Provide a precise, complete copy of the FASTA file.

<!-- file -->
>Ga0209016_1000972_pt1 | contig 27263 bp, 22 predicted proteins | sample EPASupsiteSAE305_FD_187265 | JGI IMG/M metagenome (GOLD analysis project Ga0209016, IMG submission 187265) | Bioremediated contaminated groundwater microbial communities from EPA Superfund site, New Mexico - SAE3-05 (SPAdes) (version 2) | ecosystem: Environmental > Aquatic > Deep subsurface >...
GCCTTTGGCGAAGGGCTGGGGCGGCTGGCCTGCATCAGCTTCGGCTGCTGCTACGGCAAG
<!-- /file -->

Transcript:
>Ga0209016_1000972_pt1 | contig 27263 bp, 22 predicted proteins | sample EPASupsiteSAE305_FD_187265 | JGI IMG/M metagenome (GOLD analysis project Ga0209016, IMG submission 187265) | Bioremediated contaminated groundwater microbial communities from EPA Superfund site, New Mexico - SAE3-05 (SPAdes) (version 2) | ecosystem: Environmental > Aquatic > Deep subsurface >...
GCCTTTGGCGAAGGGCTGGGGCGGCTGGCCTGCATCAGCTTCGGCTGCTGCTACGGCAAG